Prolonged antibiotic treatment for infected low flow vascular malformations

Katy M. Wagner, Zerina Lokmic, Anthony J. Penington

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Background: Infection in low flow malformations is difficult to diagnose and treat. Initial presentation can be followed by cycles of recurrent infection lasting several years. The optimal duration of antibiotic therapy to prevent recurrence of infection has not been established. Methods: All cases of infection in low flow malformations at the Royal Children's Hospital over a ten-year period were reviewed. Clinical markers of infection and duration of initial antibiotic treatment were correlated with the development of recurrent episodes of infection. Results: Twenty-one patients met criteria for inclusion. Nineteen were diagnosed as lymphatic malformations and two as venous malformations. The majority of patients (13 or 62%) received a prolonged course of six weeks or more of antibiotics. Eleven (52%) patients went on to have recurrent infections, but these were significantly less likely to be in those treated with a long course of antibiotics (Fisher's exact test, p = 0.026). In only 12 of 21 cases could a bacterium be grown. Elevated CRP was the most consistent abnormal laboratory finding in infection. Conclusions: Longer courses of antibiotics reduce the risk of recurrent infection in low-flow vascular malformations. We recommend an antibiotic course of three months or more at the initial presentation of infection in a low flow malformation. Elevated CRP is the most sensitive test for diagnosis of infection in low-flow malformations. Type of study: Treatment study. Level of evidence: III.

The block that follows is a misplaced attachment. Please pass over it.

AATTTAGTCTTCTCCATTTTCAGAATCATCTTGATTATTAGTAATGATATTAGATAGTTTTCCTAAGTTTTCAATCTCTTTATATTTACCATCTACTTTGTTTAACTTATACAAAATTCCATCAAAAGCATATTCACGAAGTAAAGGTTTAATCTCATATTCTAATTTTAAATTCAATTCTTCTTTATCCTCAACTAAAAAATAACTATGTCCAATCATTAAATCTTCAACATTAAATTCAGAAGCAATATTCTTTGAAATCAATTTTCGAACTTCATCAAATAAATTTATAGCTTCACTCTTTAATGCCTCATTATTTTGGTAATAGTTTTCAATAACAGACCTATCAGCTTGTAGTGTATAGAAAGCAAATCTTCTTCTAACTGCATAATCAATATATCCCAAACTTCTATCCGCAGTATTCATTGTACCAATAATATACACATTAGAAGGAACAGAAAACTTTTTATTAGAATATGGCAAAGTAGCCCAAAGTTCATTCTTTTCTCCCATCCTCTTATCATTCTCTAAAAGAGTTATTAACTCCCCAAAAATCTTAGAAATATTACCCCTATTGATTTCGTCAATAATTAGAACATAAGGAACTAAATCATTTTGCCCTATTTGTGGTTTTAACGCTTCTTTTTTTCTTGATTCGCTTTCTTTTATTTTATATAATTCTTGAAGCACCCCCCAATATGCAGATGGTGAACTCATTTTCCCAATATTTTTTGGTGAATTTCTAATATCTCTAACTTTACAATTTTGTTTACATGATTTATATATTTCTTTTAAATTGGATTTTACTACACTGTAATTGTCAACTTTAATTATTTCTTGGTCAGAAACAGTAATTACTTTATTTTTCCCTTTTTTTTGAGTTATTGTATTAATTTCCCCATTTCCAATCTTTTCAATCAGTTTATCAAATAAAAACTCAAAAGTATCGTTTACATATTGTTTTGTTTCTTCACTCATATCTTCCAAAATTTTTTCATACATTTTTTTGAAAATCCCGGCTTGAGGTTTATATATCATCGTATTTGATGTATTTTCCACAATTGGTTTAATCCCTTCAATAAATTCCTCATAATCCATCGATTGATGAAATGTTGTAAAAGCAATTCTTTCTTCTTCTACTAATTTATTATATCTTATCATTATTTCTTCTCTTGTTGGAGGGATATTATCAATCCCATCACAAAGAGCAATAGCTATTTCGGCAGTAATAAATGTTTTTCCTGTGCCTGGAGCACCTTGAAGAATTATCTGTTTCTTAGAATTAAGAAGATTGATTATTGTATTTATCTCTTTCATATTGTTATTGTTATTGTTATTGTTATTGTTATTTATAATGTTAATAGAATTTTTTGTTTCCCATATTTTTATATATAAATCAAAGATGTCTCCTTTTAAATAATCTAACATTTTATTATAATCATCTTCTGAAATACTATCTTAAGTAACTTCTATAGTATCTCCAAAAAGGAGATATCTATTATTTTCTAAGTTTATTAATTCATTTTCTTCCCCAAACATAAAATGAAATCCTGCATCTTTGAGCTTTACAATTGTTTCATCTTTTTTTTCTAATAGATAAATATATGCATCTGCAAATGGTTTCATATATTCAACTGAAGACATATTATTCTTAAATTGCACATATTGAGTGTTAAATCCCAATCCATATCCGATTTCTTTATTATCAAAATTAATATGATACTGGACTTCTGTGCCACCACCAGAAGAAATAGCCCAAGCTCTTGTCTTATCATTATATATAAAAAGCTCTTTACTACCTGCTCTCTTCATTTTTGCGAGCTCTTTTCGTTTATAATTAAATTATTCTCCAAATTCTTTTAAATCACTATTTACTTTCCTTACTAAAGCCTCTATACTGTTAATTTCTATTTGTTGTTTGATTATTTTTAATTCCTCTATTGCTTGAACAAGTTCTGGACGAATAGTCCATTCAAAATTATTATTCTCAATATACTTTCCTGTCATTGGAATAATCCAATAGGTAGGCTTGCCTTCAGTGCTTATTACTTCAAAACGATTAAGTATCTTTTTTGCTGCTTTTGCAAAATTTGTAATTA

Original languageEnglish
Pages (from-to)798-801
Number of pages4
JournalJournal of Pediatric Surgery
Issue number4
Publication statusPublished - Apr 2018


  • Antibiotics
  • C-reactive protein
  • Infection
  • Lymphatic malformation

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